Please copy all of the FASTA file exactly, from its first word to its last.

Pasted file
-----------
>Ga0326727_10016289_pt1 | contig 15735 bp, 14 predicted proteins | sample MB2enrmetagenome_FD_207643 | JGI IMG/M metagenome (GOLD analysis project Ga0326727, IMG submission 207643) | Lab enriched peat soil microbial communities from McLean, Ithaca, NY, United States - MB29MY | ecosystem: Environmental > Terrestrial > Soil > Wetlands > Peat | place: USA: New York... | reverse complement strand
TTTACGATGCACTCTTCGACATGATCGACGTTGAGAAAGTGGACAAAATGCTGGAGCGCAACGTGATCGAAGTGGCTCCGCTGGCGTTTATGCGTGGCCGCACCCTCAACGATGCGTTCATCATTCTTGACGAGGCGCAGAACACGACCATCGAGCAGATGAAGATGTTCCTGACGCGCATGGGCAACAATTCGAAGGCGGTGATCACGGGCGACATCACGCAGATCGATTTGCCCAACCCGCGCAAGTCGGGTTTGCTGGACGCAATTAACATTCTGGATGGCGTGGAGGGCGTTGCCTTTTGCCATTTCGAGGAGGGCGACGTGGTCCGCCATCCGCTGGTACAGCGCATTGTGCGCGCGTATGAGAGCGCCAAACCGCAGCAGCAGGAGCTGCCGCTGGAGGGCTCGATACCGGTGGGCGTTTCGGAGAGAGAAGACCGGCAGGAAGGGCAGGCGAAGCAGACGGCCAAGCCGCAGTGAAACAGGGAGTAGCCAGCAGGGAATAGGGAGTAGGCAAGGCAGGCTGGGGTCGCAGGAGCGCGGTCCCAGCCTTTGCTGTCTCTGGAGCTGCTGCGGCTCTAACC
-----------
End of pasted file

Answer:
>Ga0326727_10016289_pt1 | contig 15735 bp, 14 predicted proteins | sample MB2enrmetagenome_FD_207643 | JGI IMG/M metagenome (GOLD analysis project Ga0326727, IMG submission 207643) | Lab enriched peat soil microbial communities from McLean, Ithaca, NY, United States - MB29MY | ecosystem: Environmental > Terrestrial > Soil > Wetlands > Peat | place: USA: New York... | reverse complement strand
TTTACGATGCACTCTTCGACATGATCGACGTTGAGAAAGTGGACAAAATGCTGGAGCGCAACGTGATCGAAGTGGCTCCGCTGGCGTTTATGCGTGGCCGCACCCTCAACGATGCGTTCATCATTCTTGACGAGGCGCAGAACACGACCATCGAGCAGATGAAGATGTTCCTGACGCGCATGGGCAACAATTCGAAGGCGGTGATCACGGGCGACATCACGCAGATCGATTTGCCCAACCCGCGCAAGTCGGGTTTGCTGGACGCAATTAACATTCTGGATGGCGTGGAGGGCGTTGCCTTTTGCCATTTCGAGGAGGGCGACGTGGTCCGCCATCCGCTGGTACAGCGCATTGTGCGCGCGTATGAGAGCGCCAAACCGCAGCAGCAGGAGCTGCCGCTGGAGGGCTCGATACCGGTGGGCGTTTCGGAGAGAGAAGACCGGCAGGAAGGGCAGGCGAAGCAGACGGCCAAGCCGCAGTGAAACAGGGAGTAGCCAGCAGGGAATAGGGAGTAGGCAAGGCAGGCTGGGGTCGCAGGAGCGCGGTCCCAGCCTTTGCTGTCTCTGGAGCTGCTGCGGCTCTAACC